President Obama on Thursday finally held a twice-delayed meeting with members of Congress to discuss immigration reform -- a goal the Obama administration claims to fully support but will keep on the backburner until it becomes more politically feasible. In the meantime, the president announced, the White House is implementing administrative changes that are meant to improve the country's immigration system.
After the meeting, Mr. Obama said immigration reform is "one of the most critical issues that I think this nation faces." Still, he added, "there is not by any means consensus across the table." (Watch a video of the president's remarks here.)
The White House said in a release the meeting aimed to "launch a policy conversation by having an honest discussion about the issues and identifying areas of agreement and areas where we still have work to do, with the hope of beginning the debate in earnest later this year."
The president restated his goals for immigration reform, which he laid out at the Esperanza National Hispanic Prayer Breakfast last week.
"The American people still want to see a solution in which we are tightening up our borders, (and) we're cracking down on employers who are using illegal workers in order to drive down wages," he said. "And we need an effective way to recognize and legalize the status of undocumented workers who are here."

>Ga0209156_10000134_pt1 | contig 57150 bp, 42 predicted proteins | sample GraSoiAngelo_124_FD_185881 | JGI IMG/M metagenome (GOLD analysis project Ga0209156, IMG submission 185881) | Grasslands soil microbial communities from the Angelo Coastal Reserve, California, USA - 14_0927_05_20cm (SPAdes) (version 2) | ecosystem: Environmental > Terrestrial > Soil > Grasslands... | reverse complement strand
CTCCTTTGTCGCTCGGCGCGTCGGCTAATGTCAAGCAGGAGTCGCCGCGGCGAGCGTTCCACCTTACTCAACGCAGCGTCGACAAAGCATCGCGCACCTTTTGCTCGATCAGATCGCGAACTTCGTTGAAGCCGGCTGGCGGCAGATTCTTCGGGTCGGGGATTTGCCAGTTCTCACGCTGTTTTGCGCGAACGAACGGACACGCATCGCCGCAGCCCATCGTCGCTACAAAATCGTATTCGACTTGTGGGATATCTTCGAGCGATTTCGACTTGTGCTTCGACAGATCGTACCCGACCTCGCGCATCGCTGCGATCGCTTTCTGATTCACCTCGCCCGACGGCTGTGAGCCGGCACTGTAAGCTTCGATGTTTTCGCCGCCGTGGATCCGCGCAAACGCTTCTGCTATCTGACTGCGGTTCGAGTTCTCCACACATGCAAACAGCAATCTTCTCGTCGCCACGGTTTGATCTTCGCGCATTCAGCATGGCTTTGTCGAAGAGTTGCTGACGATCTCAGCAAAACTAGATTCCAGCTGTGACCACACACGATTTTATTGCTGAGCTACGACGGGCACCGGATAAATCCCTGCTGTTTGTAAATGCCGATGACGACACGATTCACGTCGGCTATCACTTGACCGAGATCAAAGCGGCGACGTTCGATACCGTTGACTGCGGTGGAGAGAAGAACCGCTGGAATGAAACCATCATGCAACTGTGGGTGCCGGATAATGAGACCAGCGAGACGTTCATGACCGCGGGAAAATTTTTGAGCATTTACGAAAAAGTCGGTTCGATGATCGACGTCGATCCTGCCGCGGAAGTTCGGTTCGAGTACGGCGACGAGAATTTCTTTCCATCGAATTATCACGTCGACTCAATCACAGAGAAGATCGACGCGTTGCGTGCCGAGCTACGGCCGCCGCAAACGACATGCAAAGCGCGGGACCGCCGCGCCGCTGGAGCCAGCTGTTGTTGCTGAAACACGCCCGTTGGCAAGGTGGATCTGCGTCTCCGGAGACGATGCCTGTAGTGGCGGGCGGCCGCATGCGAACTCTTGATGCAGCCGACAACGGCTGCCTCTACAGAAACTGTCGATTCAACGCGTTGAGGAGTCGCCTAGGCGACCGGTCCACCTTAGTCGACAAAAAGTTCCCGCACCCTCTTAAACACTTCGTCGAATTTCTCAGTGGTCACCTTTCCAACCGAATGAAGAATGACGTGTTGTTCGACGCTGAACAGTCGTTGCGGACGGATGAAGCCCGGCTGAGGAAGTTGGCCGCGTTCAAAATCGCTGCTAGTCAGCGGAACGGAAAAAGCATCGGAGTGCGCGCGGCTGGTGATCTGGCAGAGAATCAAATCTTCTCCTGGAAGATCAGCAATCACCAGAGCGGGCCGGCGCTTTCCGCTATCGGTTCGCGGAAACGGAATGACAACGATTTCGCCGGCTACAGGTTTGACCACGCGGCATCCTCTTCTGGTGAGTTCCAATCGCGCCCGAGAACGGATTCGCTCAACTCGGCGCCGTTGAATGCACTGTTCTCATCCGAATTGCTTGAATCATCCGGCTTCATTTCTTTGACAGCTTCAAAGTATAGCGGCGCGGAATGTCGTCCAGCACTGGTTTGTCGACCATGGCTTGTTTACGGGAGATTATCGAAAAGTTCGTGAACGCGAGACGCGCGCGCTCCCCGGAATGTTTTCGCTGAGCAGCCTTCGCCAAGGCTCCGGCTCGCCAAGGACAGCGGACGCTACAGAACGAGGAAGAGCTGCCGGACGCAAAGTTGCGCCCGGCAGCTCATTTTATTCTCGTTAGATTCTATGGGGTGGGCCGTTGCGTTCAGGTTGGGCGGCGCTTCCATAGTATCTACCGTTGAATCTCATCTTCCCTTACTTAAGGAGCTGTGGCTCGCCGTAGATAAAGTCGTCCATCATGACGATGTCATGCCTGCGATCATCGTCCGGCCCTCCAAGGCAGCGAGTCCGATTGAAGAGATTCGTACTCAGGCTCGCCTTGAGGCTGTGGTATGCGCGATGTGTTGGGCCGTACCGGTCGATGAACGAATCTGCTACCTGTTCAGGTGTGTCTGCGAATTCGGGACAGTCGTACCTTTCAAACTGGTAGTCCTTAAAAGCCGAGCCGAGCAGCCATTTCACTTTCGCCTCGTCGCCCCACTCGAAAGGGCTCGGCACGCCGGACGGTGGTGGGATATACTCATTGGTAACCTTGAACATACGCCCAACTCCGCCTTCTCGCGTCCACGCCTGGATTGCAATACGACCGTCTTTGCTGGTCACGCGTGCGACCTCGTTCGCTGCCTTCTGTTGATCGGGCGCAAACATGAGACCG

Those goals will be hard to achieve, though. White House Chief of Staff Rahm Emanuel said today that "the votes aren't there" for immigration reform, the LA Times reported.
"If the votes were there, you wouldn't need to have the meeting," Emanuel reportedly said. "You'd go to a roll call [vote]."
Mr. Obama announced today, however, improvements to the U.S. Citizenship and Immigration Services Office (USCIS). The office will collaborate with Mr. Obama's chief information officer, chief performance officer and chief technologies officer to make the agency more efficient, more transparent and more user-friendly. USCIS will also launch in the next 90 days a new Web site that will, for the first time ever, allow applicants to get updates on their status of their applications via e-mail and text message and online.
"It's an example of some things that we can do administratively even as we're working through difficult issues surrounding comprehensive immigration," the president said.
Mr. Obama also announced U.S. Homeland Security Secretary Janet Napolitano will lead a group that will work with Congress to systematically work through immigration issues.
"I am confident that if we enter into this with the notion that this is a nation of laws that have to be observed and this is a nation of immigrants," he said, "then we're going to create a stronger nation for our children and our grandchildren."